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In Europe, Italy now a guardian of embryo rights

Monday, Italian voters rejected easing a law that limits fertility treatment.

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Spurred by an emboldened Roman Catholic Church, Italian voters Monday effectively gave their seal of approval to a law that gives embryos the status of "full human beings."

In a controversial referendum aimed at relaxing a 2004 law that tightened restrictions on fertility treatment, and bans cloning and embryo stem-cell research, most Italians appeared to heed the Vatican's call to boycott the vote. Polls estimated that only 26 percent of 50 million eligible voters turned out. To be valid, at least half of the electorate had to vote on the referendum.

Critics fear that the law may pave the way for an attempt to reopen the debate on whether abortion should be legal in this country.

Italians, while nominally Catholic, tend to ignore church doctrine regarding family life. They voted en masse to approve laws on abortion and divorce passed in the 1970s. And today, they are among the most habitual users of contraception in Europe.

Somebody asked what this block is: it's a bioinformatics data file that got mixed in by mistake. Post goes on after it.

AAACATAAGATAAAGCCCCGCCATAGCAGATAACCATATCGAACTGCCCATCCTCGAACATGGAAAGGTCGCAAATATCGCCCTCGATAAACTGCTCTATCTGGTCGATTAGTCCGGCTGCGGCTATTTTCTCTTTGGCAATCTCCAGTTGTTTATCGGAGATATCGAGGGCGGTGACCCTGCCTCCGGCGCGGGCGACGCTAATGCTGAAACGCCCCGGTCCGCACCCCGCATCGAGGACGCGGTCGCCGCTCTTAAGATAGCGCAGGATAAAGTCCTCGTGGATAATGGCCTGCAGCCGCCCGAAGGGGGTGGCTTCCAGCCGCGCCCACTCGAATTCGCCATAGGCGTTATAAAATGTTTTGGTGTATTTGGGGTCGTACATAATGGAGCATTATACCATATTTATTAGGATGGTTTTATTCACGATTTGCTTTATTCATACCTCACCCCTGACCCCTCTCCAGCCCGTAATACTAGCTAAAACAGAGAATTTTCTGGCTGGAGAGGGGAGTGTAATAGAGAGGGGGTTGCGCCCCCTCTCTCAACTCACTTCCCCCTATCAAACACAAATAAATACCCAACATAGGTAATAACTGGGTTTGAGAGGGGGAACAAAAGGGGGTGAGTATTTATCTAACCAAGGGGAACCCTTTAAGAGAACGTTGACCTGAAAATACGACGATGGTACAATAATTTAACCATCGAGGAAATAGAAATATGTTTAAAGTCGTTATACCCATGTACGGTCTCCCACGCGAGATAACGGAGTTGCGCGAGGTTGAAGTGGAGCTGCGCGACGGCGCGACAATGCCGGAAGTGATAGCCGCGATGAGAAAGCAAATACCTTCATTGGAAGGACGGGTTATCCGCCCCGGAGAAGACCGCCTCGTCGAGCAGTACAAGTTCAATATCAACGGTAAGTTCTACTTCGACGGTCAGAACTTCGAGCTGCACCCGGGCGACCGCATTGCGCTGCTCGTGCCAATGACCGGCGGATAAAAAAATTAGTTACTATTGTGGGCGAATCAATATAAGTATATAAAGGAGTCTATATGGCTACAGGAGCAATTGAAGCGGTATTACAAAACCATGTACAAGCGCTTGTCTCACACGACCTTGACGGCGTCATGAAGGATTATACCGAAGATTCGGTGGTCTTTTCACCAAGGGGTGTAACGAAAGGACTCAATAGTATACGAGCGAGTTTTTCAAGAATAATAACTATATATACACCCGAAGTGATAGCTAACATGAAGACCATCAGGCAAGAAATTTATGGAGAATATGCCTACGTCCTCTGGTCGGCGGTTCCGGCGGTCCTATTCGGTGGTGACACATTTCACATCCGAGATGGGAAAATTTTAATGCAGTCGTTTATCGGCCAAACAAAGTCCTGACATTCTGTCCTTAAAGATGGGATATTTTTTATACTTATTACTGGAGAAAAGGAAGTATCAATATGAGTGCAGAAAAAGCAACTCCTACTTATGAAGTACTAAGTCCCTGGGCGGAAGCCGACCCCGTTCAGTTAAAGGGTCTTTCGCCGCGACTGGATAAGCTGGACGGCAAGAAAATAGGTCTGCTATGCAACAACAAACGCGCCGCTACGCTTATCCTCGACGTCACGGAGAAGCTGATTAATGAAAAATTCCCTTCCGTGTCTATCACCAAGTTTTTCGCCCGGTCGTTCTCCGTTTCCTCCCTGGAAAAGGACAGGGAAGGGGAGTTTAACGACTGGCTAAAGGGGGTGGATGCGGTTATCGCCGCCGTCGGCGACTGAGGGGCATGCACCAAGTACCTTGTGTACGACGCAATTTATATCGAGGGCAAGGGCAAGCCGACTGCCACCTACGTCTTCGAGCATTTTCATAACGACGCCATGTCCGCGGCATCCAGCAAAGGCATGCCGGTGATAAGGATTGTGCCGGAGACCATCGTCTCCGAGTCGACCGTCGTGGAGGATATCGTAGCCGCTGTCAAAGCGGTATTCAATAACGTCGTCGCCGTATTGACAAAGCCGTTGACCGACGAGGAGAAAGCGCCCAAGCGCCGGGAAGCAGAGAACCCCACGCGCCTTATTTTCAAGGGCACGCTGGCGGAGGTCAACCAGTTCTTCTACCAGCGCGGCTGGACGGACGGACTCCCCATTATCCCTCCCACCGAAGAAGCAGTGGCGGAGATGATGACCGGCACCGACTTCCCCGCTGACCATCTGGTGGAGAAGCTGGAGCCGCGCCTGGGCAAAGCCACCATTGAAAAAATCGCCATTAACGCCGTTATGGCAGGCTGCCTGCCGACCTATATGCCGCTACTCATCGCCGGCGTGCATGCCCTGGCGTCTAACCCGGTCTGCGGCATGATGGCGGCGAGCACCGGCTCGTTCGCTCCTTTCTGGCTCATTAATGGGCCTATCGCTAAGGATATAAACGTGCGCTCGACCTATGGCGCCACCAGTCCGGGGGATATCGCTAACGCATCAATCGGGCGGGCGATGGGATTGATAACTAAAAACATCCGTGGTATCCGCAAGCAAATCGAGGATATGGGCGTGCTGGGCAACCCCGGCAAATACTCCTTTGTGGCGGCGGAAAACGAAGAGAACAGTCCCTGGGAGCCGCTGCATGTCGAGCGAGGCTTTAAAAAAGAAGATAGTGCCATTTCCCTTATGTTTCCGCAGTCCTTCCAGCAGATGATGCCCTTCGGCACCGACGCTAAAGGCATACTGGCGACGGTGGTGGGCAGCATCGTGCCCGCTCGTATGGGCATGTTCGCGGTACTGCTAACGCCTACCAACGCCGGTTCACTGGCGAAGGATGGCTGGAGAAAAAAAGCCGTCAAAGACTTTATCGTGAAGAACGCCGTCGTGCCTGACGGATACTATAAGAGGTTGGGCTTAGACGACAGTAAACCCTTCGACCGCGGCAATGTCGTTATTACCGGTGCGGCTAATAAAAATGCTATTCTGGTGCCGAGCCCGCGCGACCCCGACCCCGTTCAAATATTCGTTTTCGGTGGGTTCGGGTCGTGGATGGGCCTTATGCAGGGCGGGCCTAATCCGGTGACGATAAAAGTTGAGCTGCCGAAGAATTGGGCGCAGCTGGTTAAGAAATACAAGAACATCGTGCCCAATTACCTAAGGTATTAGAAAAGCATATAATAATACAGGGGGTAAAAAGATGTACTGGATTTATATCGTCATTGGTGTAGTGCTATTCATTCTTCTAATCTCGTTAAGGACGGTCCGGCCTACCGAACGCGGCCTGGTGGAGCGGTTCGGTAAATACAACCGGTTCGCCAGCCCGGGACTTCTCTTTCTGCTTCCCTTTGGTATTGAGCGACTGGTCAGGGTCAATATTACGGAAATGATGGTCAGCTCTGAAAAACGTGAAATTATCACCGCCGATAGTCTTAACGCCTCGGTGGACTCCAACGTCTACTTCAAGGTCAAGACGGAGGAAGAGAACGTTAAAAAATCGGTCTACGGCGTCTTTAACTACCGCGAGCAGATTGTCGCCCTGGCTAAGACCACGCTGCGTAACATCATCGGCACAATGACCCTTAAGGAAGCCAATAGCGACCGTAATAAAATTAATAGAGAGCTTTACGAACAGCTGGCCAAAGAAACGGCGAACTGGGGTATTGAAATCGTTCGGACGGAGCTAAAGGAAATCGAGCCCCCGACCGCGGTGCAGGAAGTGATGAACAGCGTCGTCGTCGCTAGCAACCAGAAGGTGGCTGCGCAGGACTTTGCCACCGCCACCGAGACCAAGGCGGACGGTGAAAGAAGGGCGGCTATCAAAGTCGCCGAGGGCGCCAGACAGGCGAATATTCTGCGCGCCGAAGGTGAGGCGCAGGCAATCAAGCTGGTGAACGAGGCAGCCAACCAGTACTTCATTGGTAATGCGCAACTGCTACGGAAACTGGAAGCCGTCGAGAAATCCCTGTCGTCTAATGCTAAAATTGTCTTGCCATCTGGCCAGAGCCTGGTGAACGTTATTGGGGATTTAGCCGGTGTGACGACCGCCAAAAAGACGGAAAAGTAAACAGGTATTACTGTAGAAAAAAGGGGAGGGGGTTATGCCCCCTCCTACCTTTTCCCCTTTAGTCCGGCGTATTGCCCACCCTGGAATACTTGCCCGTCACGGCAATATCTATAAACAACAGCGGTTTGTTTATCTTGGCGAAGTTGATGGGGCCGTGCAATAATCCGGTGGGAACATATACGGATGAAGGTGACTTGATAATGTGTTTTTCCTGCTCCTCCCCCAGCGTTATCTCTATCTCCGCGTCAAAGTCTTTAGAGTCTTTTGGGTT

By giving the embryo the same status as a person, the legislation, known as the Medically Assisted Reproduction Law (MARL), appears to contradict existing abortion law. Embryos created in vitro cannot be screened for genetic disorders. Nor can they be destroyed in the lab. That, critics worry, could force women to implant diseased embryos that they eventually abort.

"It is a disgrace," says Dr. Giovanni Monni, who heads one of Italy's leading fertility clinics on Sardinia. "Italy must be the only country where you cannot destroy an embryo inside a test tube but you can destroy it once it's inside a woman."

Now that the law has been upheld by the public, abortion-rights campaigners fear it is only a matter of time before abortion comes up for debate in parliament. MARL supporters insist the law was drawn up to fill a legislation vacuum on fertility treatment in Italy - not to reopen the abortion debate. Analysts say there is likely to be much more public resistance to any attempt to tighten restrictions on abortion.

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